Nel's New Day

February 4, 2014

‘Obamacare’ Headed for Another Repeal

Filed under: Uncategorized — trp2011 @ 10:15 PM

The conservatives are dancing around the funeral pyre of the Affordable Care Act (ACA) after the Congressional Budget Office (CBO) announced that the healthcare law can cause a $1 trillion increase in deficits because of 2.3 billion jobs lost by 2021. The CBO reported that the reduction would be through people leaving the work force because of lower wages and increased insurance coverage, reported conservative The Hill.

The article did announce that the deficit for this year should be $514 billion. It didn’t mention that this is down greatly from last year and almost one full trillion dollars below the annual deficit that George W. Bush left the country. At 3 percent of the GDP, the deficit matches the average for the past four decades. Also the unemployment at the end of 2014 is predicted at 6.7, lower than earlier projections.

The GOP thinks the report proves that the ACA is a “jobs killer,” but they missed the point. People aren’t being fired or having their hours shortened. The CBO said these are people who choose not to work. These are the people who worked only because they needed health care–older people and parents who want to retire or stay home.

“The estimated reduction stems almost entirely from a net decline in the amount of labor that workers choose to supply, rather than from a net drop in businesses’ demand for labor, so it will appear almost entirely as a reduction in labor force participation and in hours worked relative to what would have occurred otherwise rather than as an increase in unemployment (that is, more workers seeking but not finding jobs) or underemployment (such as part-time workers who would prefer to work more hours per week).”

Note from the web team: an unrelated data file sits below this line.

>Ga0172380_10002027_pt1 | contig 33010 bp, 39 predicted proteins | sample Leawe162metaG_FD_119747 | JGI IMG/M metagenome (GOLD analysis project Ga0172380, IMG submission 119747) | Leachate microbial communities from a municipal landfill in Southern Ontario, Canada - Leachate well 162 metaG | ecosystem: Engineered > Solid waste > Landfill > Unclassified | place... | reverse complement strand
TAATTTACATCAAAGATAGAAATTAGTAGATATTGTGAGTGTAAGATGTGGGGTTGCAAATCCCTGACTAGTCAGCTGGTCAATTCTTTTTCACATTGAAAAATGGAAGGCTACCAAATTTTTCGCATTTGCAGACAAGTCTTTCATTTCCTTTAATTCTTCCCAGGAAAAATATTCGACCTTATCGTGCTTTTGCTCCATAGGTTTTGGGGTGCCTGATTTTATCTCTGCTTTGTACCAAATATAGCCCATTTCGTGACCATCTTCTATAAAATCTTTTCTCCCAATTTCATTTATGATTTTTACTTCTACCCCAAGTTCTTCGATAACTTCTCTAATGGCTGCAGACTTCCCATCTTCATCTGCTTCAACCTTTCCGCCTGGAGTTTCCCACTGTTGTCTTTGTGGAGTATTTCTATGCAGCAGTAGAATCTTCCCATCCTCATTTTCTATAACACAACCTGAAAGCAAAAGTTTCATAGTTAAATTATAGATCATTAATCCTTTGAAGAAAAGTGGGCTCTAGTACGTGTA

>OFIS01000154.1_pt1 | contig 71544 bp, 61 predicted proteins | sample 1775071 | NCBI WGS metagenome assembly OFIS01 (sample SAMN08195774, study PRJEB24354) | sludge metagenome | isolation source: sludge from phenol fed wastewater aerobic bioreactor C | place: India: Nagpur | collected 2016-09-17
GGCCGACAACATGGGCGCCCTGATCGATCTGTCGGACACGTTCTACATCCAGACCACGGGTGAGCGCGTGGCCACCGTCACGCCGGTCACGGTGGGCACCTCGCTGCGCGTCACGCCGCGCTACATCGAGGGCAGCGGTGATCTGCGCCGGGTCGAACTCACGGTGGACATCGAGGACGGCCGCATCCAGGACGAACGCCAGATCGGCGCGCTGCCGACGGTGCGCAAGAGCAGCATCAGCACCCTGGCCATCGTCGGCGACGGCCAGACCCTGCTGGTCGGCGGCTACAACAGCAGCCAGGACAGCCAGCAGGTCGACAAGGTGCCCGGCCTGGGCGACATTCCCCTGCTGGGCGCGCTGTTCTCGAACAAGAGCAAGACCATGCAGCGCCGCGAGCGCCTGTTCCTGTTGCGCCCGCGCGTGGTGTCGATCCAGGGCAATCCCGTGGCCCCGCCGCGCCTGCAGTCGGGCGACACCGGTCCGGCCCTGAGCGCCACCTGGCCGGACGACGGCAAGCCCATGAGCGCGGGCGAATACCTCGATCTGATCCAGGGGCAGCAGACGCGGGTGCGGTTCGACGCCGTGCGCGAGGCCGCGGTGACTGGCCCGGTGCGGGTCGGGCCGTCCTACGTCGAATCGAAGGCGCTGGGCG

As Matt Yglesias put it, “Obamacare will kill jobs in the same way that Social Security kills jobs.”

The CBO report probably provided impetus for the House Ways and Means Committee, which met this morning to ready two more repeal bills. Save American Workers (SAW) Act, H.R. 2575 would repeal the healthcare law’s definition of “full-time employee,” defined as anyone working 30 or more hours per week. H.R. 3979 would eliminate a requirement that municipalities treat volunteer firefighters as employees who must be offered health insurance. This covers only municipalities that have 50 or more volunteers working more than 30 hours a week. The IRS has already stated that these volunteers will not be considered workers.

Another GOP attempt to repeal the ACA is the Patient Choice, Affordability, Responsibility and Empowerment Act (Patient CARE Act), unveiled last week by three GOP senators—Tom Coburn (OK), Orrin Hatch (UT), and Richard Burr (NC). 

“Patient CARE” repeals ACA; therefore three million people who enrolled in new plans through the marketplaces and millions more who just became eligible for Medicaid in states that expanded the program would lose their health coverage. The bill would also have a “per capita cap” on Medicaid funding, permitting only a highly selective group of people, primarily pregnant women, women with children, and the disabled to obtain Medicaid. Everyone else would have to buy more expensive private insurance.

“Patient CARE” would not require insurance companies to provide health protection such as free checkups, screenings for HIV, mammograms, and no-cost birth control. ACA requires “essential health benefits” such as maternity care, mental health care, and prescription drug coverage. “Patient CARE” doesn’t.

“Patient CARE” would allow younger people to pay lower premiums and require women to return to the old days of paying $1 billion more than men. ACA requires equal payment from all–young and old, male and female.

“Patient CARE” would allow insurance companies to deny people based on pre-existing conditions, something as simple as a person needing three prescriptions for estrogen replacement, high blood pressure, and thyroid adjustment. Under ACA, insurance companies cannot refuse to cover people because of pre-existing conditions.